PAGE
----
P.S. Here’s why…
In 1998, I wrote a play called “A Hard Day’s Journey Into Night” about the break-up of a Beatles tribute band. I put a year into writing that play. Dug into the characters and relationships. Poured my heart and soul into it. The production never came together like I envisioned. The first compromise was dropping having actors who also played instruments who could pass themselves off as a tribute band, if even a mediocre one. I was told there was no way we could find people who could do that (in Chicago, no less). The second compromise came in choosing a director who, while a great guy, was better at directing/coaching improv than traditional theater. The third turn down a long dark tunnel came when the cast was chosen. All improvisers who preferred to “riff” than memorize their lines. That’s an exaggeration. There were some hardworking folks in that show who worked their butts off to deliver what I wrote. And then there were others who simply used what I wrote as a springboard. One guy even told me he should have co-writer credit. I declined. The experience was a nightmare.
“The Saga of the Viking Women…” just completed its fourth weekend. It’s a fun show with big characters and lots of music and action. Everyone at RvD is proud of it and considers it to be our best show, yet. RvD is made up of writers. When we’re in a show or supporting a show, we may be doing the task at hand, but we’re always filtering everything through our writer sensibilities. We know when actors are going off script and we’re aware of how it affects the story. On Saturday, there was so much ad-libbing going on in the show that it dragged the momentum we’re trying to build in the last half of the piece making the climax less so.
Why do actors ad-lib?
- It could be they are not confident in the script and, as performers, are covering their asses. If they can just get the audience to laugh at what they’re doing, the audience will see it’s not they’re fault the show sucks. This is not the case with “Viking Women.” We all love the show and the characters.
- They’re bored. I have seen Second City revues devolve into big soupy messes simply because the performers got bored with the material and started to change it up unaware of or unconcerned with how far they have drifted from the original show. They’re keeping it fresh for themselves at the expense of a paying audience who came to see the revue they heard or read about. Since “Viking Women” is only a ten-show run and last Saturday was only number eight, I’ll assume that’s not it, either. If it is, these actors need to learn more about how one keeps a role fresh and interesting internally without damaging the story telling experience.
- I let them.
Yep. I think that’s the one.
As a director, I don’t mind when actors try new things… in rehearsal. It often leads to moments that truthfully flesh out a character or aspect of the tale being told. As a writer, it sometimes leads to a better line of dialogue, which makes me look smarter and funnier than I am. It’s a win-win. It also helps build ensemble and the sense that we are all creating this thing together. This is essential, in my experience. The actors aren’t meat puppets. They are co-creators. They’re the ones who breathe life into what’s on the page.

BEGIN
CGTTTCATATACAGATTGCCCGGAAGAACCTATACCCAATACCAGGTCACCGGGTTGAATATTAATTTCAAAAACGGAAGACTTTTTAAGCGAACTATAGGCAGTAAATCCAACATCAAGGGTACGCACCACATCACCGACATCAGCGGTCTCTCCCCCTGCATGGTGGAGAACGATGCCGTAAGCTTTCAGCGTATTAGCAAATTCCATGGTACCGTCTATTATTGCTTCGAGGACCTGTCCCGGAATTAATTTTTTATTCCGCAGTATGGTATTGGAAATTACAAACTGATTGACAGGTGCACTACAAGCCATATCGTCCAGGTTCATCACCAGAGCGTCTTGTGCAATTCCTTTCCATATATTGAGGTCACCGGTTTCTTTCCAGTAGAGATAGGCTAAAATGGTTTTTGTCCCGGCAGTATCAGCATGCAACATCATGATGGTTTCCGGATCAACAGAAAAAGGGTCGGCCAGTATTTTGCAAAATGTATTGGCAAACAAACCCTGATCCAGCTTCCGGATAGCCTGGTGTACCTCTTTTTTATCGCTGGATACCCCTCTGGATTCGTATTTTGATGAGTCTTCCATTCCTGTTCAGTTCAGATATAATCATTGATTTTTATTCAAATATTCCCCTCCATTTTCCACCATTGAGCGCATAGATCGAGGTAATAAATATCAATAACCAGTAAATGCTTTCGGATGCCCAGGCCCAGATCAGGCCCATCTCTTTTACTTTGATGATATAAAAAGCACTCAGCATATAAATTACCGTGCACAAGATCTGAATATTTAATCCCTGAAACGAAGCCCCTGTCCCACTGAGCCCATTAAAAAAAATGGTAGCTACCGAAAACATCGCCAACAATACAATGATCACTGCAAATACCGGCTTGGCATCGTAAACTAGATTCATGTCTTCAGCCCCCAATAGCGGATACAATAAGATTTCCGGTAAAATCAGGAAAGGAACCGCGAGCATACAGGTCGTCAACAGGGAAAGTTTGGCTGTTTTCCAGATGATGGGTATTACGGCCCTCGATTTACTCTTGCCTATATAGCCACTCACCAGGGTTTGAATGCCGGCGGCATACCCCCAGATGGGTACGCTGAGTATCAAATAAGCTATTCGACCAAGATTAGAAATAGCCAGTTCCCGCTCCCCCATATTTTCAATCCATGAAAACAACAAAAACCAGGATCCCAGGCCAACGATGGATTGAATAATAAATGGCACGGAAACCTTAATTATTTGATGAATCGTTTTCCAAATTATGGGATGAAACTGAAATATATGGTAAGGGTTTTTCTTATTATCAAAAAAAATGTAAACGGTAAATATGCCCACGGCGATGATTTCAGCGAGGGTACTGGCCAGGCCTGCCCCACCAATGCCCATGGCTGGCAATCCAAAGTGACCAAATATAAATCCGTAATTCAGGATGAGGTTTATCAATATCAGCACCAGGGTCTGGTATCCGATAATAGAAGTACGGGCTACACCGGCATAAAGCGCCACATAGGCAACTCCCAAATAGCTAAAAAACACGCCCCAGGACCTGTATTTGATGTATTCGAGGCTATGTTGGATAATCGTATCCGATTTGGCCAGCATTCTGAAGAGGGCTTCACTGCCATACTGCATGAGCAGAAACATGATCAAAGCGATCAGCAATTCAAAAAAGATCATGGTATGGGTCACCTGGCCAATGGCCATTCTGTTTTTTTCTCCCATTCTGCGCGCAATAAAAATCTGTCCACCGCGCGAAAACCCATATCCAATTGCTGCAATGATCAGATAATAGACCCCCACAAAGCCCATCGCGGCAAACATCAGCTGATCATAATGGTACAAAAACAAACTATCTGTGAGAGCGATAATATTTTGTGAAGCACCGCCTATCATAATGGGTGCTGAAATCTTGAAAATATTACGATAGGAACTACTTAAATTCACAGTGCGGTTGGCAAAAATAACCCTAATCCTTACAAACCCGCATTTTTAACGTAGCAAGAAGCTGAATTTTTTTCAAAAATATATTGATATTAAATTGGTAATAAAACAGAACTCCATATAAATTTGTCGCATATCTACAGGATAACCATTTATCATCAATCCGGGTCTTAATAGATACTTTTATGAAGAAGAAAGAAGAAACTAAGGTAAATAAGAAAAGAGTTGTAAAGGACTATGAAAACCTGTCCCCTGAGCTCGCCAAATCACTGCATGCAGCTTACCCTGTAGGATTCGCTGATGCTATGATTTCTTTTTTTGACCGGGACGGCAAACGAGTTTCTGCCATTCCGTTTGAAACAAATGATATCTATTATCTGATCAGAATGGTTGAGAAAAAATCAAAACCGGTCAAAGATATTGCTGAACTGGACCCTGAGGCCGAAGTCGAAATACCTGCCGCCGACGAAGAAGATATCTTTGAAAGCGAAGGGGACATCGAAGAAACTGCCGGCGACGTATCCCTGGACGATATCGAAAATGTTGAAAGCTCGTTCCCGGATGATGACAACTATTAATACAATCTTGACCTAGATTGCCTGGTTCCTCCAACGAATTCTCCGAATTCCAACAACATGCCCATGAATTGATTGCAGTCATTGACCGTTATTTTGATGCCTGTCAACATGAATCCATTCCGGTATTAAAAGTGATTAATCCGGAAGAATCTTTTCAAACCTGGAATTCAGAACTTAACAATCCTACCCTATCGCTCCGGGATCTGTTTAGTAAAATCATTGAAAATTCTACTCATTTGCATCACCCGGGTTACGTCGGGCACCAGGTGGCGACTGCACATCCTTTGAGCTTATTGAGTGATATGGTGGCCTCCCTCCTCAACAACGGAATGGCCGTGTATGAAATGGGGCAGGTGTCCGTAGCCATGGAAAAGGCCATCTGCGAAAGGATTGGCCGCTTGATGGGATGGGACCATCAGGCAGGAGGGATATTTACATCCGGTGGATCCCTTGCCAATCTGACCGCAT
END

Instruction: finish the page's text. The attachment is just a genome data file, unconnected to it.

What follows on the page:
This is also tricky. I want actors to honor the script and I want them to discover exciting, spontaneous moments. Where this becomes a burden is when an actor “runs” with it and changes lines that aren’t an improvement, often just different, often simply not as good as what was written. Or their ad-lib is simply them speaking the subtext of their character when it would be far more interesting to keep those comments internal and show them to us.
Again, at a rehearsal level, this is easier to address and handle. Once the show opens, it becomes a different animal. Lights come up and the actor is now in control. This is as it should be, but with all the weeks of preparation and proven moments, why would an actor ad-lib? (By the way, I am distinguishing ad-libbing from improvising. Improvising is discovery and exploration. Ad-libbing is an actor trying something they think will be funny. Usually premeditated and not in the moment. Also, don’t improvise during my written show!)
Ad-libs usually start flying because an actor had success at it and now wants more. They’re high on how clever they can be and how much the audience shows their approval through laughter. Laughter solely caused by that actor’s wit. The actor has shifted from being an ensemble member to being in it for him or herself. This leads to the kind of ad-libbing that breaks character, calls out the story or other characters/actors and does NOT forward the action or make the play more engaging. It’s an indulgence.
And it’s my fault for not telling the actors to knock it off after the first weekend. The show is now set. Deliver the show.
“Saga of the Viking Women” is filled with brilliant comic talent. It’s a big show with lots of props and costume changes and the story is complicated. We rehearsed in a space too small for the show and we have performed on all three stages at Stage773. Two of them were last minute changes and done without a tech rehearsal. We own this show – the writers, the crew and the actors – and feel like we can do this show anywhere, anytime. But, we’re also not infallible.
Saturday’s new ad-libs were mostly chitchat and spoken subtext that landed with slow-motion thuds. The audience still enjoyed the show, but we, the writers, know they didn’t get the full experience of what we intended.
Actors. Want to look like rock stars? Commit to your character. Commit to the relationships. Commit to the story. Deliver the show everyone is there to see.